A Connectivist Approach to Reading Responses

Definition of Connectivism

In a connectivist class, “there is no central content to the course.”  Rather the guiding principles are “that each person creates their own perspective on the material by selecting what seems important to them, and that it is these different perspectives that form the basis for the interesting conversations and activities that follow” (Downes, 2011).

  • As an English teacher, I have two opposing reactions to this description of connectivism:
    • This approach is ridiculous: How would students learn without a central content?
    • This approach is interesting: How can I use connectivism to help students “create their own perspectives”?

Of course, a balance of content-driven and connectivist approaches is needed in a high school class, but learning about connectivism has given me new ideas about how to ask students to respond to literature.

Old Method for Responding to Literature

  • Last year, I asked students to respond to a Turnitin.com discussion forum with a brief description of the themes, symbols, plot development, and/or character development they found interesting in each chapter of Lord of the Flies.  They were also required to comment on posts from other students.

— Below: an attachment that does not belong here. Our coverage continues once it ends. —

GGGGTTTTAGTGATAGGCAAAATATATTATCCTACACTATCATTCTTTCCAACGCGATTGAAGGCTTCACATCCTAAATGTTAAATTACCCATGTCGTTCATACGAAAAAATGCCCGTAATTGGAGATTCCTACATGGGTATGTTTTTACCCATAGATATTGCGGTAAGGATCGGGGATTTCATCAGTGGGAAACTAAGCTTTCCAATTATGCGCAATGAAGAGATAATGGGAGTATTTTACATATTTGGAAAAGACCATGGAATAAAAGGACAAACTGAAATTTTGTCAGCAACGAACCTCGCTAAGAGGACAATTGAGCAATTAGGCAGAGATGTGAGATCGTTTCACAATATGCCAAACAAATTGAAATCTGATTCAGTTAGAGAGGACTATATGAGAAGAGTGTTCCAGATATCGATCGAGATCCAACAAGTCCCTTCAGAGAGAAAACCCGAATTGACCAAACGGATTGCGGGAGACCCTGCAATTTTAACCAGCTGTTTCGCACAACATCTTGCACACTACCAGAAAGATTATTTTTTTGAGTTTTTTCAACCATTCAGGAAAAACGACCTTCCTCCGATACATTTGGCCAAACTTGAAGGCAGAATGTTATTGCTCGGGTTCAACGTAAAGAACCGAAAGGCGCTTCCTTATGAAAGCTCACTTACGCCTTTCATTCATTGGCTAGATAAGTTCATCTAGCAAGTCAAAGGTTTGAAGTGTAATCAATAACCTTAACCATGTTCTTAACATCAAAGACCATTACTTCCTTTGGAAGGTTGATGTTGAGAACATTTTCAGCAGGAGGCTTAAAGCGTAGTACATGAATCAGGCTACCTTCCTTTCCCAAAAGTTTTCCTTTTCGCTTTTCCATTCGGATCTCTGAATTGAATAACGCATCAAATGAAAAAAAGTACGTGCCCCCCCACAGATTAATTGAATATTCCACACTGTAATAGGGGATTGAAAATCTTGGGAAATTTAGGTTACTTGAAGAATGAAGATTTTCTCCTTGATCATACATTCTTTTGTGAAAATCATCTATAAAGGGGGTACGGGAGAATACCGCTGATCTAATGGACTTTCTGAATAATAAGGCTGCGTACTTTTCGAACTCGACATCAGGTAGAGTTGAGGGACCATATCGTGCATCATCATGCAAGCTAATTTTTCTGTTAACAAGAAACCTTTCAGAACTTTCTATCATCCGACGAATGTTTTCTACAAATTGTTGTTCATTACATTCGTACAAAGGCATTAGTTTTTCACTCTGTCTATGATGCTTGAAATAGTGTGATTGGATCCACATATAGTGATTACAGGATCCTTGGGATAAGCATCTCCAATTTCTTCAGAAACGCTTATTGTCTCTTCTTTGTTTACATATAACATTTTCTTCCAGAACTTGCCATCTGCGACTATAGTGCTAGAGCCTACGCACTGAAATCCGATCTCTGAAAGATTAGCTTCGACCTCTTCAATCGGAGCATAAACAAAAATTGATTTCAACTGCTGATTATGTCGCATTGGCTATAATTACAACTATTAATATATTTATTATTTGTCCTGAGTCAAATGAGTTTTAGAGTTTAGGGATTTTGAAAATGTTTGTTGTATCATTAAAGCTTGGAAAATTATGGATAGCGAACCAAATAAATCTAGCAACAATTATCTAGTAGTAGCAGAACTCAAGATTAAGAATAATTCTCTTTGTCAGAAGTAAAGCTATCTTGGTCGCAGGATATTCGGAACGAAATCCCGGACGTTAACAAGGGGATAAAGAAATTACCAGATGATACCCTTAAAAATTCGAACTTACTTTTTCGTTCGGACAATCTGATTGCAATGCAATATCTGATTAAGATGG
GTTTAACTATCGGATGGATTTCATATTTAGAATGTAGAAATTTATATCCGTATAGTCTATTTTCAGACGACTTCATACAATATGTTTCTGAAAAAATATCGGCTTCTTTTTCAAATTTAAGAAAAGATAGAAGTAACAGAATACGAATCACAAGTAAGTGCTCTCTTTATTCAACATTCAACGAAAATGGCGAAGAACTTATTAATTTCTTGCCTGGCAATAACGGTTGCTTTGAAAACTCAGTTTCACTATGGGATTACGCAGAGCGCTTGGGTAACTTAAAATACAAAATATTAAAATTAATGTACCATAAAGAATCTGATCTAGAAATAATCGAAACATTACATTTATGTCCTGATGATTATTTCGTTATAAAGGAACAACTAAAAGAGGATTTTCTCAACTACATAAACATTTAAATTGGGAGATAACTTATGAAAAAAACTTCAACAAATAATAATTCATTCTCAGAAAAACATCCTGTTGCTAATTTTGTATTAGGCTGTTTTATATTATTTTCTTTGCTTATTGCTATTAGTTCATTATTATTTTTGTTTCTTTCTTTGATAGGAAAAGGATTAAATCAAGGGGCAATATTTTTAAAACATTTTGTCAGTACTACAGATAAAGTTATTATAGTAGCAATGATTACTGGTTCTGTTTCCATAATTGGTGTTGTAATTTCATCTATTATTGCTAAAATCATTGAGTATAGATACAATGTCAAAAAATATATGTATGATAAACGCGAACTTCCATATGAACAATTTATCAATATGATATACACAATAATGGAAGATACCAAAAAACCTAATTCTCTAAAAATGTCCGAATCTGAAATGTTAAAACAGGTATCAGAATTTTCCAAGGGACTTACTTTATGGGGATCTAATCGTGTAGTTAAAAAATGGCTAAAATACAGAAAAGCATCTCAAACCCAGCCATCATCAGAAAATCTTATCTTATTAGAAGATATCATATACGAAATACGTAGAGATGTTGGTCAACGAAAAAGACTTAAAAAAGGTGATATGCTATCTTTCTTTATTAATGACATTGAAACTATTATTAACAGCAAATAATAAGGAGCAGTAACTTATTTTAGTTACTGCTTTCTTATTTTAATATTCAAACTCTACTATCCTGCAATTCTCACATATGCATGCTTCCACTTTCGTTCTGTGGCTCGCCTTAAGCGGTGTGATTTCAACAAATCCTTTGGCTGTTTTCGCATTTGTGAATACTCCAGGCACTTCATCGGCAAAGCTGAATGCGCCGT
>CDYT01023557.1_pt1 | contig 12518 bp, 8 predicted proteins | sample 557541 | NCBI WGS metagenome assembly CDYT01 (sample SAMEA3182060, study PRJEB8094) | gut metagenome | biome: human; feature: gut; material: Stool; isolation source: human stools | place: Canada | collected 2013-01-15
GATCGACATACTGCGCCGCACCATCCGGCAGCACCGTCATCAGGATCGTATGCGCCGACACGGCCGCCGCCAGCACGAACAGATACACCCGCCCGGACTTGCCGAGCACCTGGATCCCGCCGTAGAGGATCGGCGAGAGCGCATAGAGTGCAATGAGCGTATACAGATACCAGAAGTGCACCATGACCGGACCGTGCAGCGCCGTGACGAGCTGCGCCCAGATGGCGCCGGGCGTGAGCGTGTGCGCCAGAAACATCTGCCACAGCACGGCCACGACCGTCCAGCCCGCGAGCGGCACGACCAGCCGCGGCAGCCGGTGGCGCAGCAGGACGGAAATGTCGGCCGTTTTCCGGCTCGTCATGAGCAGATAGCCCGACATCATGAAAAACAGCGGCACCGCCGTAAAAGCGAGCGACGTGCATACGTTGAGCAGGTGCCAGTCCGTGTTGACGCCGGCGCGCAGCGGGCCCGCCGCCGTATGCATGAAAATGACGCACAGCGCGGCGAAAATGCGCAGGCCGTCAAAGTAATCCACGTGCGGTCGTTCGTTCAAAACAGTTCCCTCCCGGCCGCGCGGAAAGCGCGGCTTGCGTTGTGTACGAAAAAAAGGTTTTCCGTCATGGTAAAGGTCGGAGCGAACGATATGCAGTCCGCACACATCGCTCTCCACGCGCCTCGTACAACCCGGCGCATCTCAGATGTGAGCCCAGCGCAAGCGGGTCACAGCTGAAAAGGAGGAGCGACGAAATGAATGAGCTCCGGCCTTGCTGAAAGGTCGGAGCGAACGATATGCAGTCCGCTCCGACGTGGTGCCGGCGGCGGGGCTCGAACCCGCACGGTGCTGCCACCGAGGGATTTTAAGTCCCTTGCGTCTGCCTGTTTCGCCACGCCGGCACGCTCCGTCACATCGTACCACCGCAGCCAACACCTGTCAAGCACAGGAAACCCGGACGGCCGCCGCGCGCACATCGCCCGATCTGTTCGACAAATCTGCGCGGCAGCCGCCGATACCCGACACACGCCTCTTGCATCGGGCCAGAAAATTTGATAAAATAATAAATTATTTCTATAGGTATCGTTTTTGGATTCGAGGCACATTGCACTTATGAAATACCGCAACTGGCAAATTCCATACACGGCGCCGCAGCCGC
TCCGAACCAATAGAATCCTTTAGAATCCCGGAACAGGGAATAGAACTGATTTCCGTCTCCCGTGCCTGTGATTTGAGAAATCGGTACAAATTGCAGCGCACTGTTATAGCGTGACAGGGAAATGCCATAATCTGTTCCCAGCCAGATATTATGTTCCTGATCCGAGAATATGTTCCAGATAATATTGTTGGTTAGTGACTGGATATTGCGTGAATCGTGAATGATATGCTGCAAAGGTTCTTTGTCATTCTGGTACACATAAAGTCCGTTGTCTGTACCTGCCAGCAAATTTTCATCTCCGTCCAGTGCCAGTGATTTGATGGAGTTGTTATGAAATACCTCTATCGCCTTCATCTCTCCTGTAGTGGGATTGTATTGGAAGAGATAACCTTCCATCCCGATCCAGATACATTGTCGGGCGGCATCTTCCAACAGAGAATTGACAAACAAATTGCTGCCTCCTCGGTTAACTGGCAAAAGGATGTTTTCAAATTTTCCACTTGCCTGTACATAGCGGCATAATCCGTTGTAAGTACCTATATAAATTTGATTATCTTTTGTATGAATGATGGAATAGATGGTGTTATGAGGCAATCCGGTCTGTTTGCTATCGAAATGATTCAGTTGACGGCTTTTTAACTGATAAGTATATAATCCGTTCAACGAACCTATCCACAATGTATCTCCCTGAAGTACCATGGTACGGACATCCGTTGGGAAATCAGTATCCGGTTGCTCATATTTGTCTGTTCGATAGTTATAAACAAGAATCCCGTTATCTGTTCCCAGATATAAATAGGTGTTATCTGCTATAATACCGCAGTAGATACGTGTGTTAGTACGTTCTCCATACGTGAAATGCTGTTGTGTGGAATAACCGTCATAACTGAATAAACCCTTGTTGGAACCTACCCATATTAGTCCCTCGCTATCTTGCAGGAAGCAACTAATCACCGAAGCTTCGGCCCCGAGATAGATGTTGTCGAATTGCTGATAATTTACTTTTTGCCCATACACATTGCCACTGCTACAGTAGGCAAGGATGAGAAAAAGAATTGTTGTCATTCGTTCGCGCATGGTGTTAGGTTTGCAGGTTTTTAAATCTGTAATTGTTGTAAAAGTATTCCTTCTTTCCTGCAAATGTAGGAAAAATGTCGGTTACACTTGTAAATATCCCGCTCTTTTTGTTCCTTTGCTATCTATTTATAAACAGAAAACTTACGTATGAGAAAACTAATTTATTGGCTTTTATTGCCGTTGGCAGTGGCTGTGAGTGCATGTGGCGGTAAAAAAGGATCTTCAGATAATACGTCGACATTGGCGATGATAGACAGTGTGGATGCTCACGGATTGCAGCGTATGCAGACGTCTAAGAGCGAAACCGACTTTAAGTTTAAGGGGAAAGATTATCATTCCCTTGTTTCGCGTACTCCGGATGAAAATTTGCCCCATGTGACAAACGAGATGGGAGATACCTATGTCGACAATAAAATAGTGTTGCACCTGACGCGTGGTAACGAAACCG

• While in some ways productive, this led to a lot of repeated ideas and mostly surface-level contents.

New (Connectivist) Method for Responding to Literature

  • Giving learners options to direct their learning is an important part of connectivism, so if I were to revise this activity, I would do something like this:
    • After reading each chapter of Lord of the Flies, use any medium you choose to create an original response to the text that highlights what you believe is important about the chapter.
  • High school students would probably need a little more structure than this, but imagine what I might get from them: artwork, blog posts, videos, Twitter conversations, related news articles, recorded songs, etc.
  • I would need to figure out an effective way for students to share their responses and comment on others’ responses, but on a basic level, most learning management systems I have worked with include a discussion forum where students could at least post their links to share their work.


Source: Downes, S. (2011). Connectivism and connective knowledge. Huffington Post. Retrieved from: http://www.huffingtonpost.com/stephen-downes/connectivism-and-connecti_b_804653.html

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